I have a pretty amazing life, a beautiful home, two incredible kids, and a handsome husband who has worked hard to move up in life and provide his family with everything we have.  I don’t have anyone to thank except him, and myself.  We made this happen.  While, in our lives, I’m sure events transpired that were “lucky” or “fortuitous” that helped us get here but we are the result of hard work.  Our lives exist because of that work.

Since there have been a few remarks about how fortunate I am, and how “out of touch” I am with those I am reaching out to help with the Flats and Handwashing Challenge, I thought today was a good day for a back story.

Kim today is pretty different from the Kim of 20+ years ago.  I didn’t live in a house until I moved in with my boyfriend (current husband) during college.  No home I’ve ever inhabited had stairs, and it was never permanently anchored to the ground.  I was a trailer park kid.  I’ve lived in plenty in my lifetime, some pretty sad looking, and some that are the “cadillacs” of mobile home parks, with paved roads (NOT DIRT!), and back again.  I recall using a rusted mattress on our front porch, that was basically only rusted and sharp coils,  as a trampoline when I was 5.  We were poor, and a little white trashy too.  We were never rich, but it was only towards my adolescence that things got worse.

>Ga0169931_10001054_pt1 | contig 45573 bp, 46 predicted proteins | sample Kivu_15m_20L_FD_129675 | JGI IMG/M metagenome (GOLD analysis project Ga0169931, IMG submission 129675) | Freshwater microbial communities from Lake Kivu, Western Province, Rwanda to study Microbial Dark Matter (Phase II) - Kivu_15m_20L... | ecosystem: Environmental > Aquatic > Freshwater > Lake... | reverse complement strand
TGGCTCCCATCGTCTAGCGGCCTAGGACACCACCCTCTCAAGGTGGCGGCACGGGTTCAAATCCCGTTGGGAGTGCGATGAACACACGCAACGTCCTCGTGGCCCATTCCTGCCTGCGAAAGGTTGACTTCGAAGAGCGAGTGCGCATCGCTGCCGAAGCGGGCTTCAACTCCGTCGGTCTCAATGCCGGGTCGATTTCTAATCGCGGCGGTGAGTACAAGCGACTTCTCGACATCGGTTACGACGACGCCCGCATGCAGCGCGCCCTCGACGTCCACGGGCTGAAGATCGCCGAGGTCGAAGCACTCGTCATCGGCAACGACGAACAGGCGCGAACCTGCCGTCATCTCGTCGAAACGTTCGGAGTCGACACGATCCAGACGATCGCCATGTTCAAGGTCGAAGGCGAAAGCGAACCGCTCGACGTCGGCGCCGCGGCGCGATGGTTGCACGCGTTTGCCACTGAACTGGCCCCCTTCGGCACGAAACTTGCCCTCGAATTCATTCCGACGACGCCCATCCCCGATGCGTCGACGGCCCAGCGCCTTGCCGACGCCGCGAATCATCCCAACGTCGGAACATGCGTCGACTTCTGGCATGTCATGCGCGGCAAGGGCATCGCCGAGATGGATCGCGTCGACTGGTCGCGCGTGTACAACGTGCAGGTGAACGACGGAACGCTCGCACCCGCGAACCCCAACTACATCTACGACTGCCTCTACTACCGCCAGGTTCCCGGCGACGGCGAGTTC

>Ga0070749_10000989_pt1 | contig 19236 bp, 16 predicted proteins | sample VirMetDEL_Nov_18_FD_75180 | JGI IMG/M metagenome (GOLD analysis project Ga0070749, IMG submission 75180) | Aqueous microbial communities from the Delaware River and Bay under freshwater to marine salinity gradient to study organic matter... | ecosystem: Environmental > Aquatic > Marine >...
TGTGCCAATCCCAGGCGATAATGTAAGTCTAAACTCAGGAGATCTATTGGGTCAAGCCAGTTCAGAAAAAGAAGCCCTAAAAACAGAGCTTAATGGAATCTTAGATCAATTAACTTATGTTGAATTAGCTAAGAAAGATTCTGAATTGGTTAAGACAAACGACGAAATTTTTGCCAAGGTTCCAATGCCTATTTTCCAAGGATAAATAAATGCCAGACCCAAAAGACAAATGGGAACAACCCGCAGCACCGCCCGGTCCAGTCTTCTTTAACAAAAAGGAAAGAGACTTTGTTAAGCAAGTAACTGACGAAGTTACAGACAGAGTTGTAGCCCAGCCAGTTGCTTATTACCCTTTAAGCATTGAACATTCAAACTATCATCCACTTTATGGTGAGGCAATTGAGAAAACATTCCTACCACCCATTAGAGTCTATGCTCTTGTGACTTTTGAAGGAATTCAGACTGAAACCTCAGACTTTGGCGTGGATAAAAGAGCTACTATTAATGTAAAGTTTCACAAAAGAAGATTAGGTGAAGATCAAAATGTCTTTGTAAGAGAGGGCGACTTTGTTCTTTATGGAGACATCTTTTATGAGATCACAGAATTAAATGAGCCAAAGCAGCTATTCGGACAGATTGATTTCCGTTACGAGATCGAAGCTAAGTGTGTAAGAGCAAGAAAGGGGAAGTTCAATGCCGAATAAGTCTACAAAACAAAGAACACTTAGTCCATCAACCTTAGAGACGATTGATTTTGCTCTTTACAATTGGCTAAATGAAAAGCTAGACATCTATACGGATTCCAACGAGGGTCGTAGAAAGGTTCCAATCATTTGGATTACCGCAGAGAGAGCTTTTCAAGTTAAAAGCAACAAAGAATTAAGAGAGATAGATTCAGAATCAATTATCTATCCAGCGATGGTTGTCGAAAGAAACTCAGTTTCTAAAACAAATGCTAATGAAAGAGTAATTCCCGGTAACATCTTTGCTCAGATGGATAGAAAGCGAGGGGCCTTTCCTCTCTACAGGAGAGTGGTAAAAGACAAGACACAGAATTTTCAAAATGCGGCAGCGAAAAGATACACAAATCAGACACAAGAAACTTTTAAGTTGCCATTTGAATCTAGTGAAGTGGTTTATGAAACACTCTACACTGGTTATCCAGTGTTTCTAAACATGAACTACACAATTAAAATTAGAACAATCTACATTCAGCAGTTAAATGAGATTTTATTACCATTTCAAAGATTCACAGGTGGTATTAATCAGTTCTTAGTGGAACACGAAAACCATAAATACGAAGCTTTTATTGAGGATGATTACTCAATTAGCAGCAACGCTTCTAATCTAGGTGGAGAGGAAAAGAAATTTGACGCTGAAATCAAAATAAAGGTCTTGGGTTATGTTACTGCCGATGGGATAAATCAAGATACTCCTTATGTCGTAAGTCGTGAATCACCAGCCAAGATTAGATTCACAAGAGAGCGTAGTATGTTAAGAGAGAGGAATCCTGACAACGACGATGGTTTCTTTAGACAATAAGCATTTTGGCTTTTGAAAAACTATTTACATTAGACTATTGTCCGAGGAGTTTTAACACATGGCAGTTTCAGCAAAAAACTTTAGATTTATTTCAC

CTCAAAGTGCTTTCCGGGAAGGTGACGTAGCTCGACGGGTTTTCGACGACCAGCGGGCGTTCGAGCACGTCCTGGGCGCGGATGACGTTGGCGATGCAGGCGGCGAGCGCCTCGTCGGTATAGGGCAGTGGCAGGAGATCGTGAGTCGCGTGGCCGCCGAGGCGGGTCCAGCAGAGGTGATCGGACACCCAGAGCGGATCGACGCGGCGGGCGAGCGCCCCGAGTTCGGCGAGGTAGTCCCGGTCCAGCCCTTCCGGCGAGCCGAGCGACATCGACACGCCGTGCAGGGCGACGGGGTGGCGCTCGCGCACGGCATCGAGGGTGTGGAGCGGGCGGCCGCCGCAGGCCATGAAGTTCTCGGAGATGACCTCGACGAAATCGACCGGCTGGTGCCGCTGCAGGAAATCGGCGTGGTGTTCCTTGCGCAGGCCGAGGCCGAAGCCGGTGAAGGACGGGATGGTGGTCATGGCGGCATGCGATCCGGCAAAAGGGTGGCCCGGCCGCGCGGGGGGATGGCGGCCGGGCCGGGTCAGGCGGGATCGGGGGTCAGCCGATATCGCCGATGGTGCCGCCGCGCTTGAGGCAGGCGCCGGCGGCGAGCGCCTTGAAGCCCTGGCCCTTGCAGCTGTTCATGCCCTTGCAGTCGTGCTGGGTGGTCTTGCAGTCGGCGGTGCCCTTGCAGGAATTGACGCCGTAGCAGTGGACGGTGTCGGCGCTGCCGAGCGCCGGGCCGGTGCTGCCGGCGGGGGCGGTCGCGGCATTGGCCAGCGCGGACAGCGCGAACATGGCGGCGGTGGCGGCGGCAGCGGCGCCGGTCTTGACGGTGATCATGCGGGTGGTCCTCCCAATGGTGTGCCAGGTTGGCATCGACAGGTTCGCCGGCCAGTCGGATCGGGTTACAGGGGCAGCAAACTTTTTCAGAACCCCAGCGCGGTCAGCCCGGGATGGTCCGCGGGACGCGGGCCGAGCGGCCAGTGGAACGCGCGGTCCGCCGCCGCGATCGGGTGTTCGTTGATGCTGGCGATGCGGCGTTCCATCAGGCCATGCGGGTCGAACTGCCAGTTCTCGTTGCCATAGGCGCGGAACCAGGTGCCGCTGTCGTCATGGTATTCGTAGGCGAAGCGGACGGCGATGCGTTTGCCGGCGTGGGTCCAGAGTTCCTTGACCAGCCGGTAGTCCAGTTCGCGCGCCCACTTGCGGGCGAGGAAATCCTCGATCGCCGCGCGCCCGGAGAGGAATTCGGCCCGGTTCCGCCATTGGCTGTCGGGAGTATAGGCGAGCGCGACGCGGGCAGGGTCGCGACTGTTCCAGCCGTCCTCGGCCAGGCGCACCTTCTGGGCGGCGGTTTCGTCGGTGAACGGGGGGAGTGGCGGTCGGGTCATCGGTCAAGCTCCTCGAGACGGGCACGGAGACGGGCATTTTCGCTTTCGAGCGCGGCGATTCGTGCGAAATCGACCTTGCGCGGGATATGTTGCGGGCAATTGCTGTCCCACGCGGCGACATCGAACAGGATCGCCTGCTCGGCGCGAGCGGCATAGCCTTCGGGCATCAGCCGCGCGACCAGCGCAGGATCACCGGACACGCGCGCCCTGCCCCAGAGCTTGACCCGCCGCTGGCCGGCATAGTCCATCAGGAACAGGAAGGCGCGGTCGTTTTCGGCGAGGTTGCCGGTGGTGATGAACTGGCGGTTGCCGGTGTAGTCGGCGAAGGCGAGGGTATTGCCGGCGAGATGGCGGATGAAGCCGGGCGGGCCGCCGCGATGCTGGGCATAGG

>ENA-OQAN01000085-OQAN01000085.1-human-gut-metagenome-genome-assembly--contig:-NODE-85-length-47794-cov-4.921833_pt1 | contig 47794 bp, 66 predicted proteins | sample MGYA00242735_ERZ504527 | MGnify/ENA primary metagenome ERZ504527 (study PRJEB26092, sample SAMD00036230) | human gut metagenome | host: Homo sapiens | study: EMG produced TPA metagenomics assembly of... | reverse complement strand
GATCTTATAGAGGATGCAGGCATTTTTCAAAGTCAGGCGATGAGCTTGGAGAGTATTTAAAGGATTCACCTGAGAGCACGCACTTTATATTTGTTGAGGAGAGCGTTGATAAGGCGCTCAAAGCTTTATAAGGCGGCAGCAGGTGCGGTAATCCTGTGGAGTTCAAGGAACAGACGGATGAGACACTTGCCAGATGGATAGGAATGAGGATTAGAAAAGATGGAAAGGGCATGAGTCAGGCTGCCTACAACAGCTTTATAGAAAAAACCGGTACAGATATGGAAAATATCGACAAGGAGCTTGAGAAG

About 5-6 years old
About 5-6 years old

Thanks to a string of bad luck our family was thrust into a period of Hell that I’ve tried to block out.  In fact, most of my life between the years of 10-18 are a blur.  A haze of misery and disappointment, rage, pain, and depression.  My mother re-married a very nice man when I was in sixth grade.  We loved him.  But he had recently started suffering from a severe form of Epilepsy that disabled him to the point of not being able to work, and for years, he could hardly function due to the severity and frequency of his seizures.  The Epilepsy was triggered by a head injury from a fight (over my mother) while they were dating.  To this day he still suffers from it but over the years he has gotten better at recognizing his aura and doesn’t drop like a fish in public places (my chorus concert, Wal-Mart, etc) and injure himself as often, or as severely.  He can reach a safe place in time.